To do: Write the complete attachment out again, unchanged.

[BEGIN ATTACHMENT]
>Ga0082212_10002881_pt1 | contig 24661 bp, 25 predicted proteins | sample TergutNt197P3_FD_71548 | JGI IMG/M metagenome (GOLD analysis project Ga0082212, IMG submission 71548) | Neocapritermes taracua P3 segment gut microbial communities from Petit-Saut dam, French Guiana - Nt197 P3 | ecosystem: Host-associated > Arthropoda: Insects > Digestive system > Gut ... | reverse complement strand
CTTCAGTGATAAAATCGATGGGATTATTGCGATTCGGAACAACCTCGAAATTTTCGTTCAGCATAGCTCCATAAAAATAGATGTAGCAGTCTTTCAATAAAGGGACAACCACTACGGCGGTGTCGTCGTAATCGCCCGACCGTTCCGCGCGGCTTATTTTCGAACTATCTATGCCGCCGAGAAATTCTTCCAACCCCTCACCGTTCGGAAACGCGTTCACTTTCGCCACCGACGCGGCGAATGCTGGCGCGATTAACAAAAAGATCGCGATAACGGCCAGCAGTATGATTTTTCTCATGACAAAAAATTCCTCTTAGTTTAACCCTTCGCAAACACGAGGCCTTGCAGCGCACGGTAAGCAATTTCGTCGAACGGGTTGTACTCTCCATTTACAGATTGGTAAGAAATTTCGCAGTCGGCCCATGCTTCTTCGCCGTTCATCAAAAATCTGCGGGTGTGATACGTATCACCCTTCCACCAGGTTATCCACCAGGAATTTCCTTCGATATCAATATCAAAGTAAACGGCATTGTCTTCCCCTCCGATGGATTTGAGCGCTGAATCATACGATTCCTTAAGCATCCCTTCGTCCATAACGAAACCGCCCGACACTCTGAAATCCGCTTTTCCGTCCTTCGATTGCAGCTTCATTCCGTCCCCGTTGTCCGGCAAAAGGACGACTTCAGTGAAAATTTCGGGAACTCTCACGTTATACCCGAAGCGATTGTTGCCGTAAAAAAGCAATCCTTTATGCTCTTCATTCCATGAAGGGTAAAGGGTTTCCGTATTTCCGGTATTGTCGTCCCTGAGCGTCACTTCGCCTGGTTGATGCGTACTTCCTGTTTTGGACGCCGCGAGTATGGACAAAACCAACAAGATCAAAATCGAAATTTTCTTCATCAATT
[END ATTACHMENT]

>Ga0082212_10002881_pt1 | contig 24661 bp, 25 predicted proteins | sample TergutNt197P3_FD_71548 | JGI IMG/M metagenome (GOLD analysis project Ga0082212, IMG submission 71548) | Neocapritermes taracua P3 segment gut microbial communities from Petit-Saut dam, French Guiana - Nt197 P3 | ecosystem: Host-associated > Arthropoda: Insects > Digestive system > Gut ... | reverse complement strand
CTTCAGTGATAAAATCGATGGGATTATTGCGATTCGGAACAACCTCGAAATTTTCGTTCAGCATAGCTCCATAAAAATAGATGTAGCAGTCTTTCAATAAAGGGACAACCACTACGGCGGTGTCGTCGTAATCGCCCGACCGTTCCGCGCGGCTTATTTTCGAACTATCTATGCCGCCGAGAAATTCTTCCAACCCCTCACCGTTCGGAAACGCGTTCACTTTCGCCACCGACGCGGCGAATGCTGGCGCGATTAACAAAAAGATCGCGATAACGGCCAGCAGTATGATTTTTCTCATGACAAAAAATTCCTCTTAGTTTAACCCTTCGCAAACACGAGGCCTTGCAGCGCACGGTAAGCAATTTCGTCGAACGGGTTGTACTCTCCATTTACAGATTGGTAAGAAATTTCGCAGTCGGCCCATGCTTCTTCGCCGTTCATCAAAAATCTGCGGGTGTGATACGTATCACCCTTCCACCAGGTTATCCACCAGGAATTTCCTTCGATATCAATATCAAAGTAAACGGCATTGTCTTCCCCTCCGATGGATTTGAGCGCTGAATCATACGATTCCTTAAGCATCCCTTCGTCCATAACGAAACCGCCCGACACTCTGAAATCCGCTTTTCCGTCCTTCGATTGCAGCTTCATTCCGTCCCCGTTGTCCGGCAAAAGGACGACTTCAGTGAAAATTTCGGGAACTCTCACGTTATACCCGAAGCGATTGTTGCCGTAAAAAAGCAATCCTTTATGCTCTTCATTCCATGAAGGGTAAAGGGTTTCCGTATTTCCGGTATTGTCGTCCCTGAGCGTCACTTCGCCTGGTTGATGCGTACTTCCTGTTTTGGACGCCGCGAGTATGGACAAAACCAACAAGATCAAAATCGAAATTTTCTTCATCAATT